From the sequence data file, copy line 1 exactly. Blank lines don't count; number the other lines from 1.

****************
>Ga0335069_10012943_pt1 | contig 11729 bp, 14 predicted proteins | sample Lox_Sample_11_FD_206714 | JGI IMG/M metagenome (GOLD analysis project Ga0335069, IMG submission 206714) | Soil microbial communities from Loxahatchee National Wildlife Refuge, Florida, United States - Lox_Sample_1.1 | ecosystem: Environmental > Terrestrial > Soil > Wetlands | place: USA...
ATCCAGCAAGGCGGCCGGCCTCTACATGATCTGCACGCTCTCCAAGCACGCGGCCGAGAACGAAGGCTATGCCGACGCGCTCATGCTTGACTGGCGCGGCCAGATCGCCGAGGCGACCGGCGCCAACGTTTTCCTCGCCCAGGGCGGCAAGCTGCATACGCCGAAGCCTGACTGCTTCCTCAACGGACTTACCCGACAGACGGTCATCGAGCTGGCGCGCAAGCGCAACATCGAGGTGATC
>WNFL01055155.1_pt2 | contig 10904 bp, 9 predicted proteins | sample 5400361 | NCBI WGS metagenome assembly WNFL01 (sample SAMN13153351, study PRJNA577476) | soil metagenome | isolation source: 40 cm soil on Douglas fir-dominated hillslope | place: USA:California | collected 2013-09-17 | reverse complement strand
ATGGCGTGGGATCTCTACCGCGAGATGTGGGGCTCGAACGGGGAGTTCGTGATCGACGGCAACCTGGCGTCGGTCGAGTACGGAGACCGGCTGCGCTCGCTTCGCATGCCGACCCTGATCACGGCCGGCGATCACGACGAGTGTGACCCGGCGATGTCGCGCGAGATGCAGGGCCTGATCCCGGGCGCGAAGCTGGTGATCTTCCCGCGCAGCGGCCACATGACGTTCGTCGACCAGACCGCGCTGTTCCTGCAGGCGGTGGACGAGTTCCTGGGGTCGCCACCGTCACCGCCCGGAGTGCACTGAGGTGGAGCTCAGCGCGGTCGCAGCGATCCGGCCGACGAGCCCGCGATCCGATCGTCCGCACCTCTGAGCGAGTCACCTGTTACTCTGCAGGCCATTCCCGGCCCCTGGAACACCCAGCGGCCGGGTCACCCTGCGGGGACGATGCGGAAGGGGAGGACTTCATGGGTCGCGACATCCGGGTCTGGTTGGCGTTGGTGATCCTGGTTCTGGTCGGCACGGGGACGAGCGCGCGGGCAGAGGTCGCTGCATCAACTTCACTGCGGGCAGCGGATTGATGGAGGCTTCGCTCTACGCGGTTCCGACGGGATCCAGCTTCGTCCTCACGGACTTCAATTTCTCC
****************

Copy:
>Ga0335069_10012943_pt1 | contig 11729 bp, 14 predicted proteins | sample Lox_Sample_11_FD_206714 | JGI IMG/M metagenome (GOLD analysis project Ga0335069, IMG submission 206714) | Soil microbial communities from Loxahatchee National Wildlife Refuge, Florida, United States - Lox_Sample_1.1 | ecosystem: Environmental > Terrestrial > Soil > Wetlands | place: USA...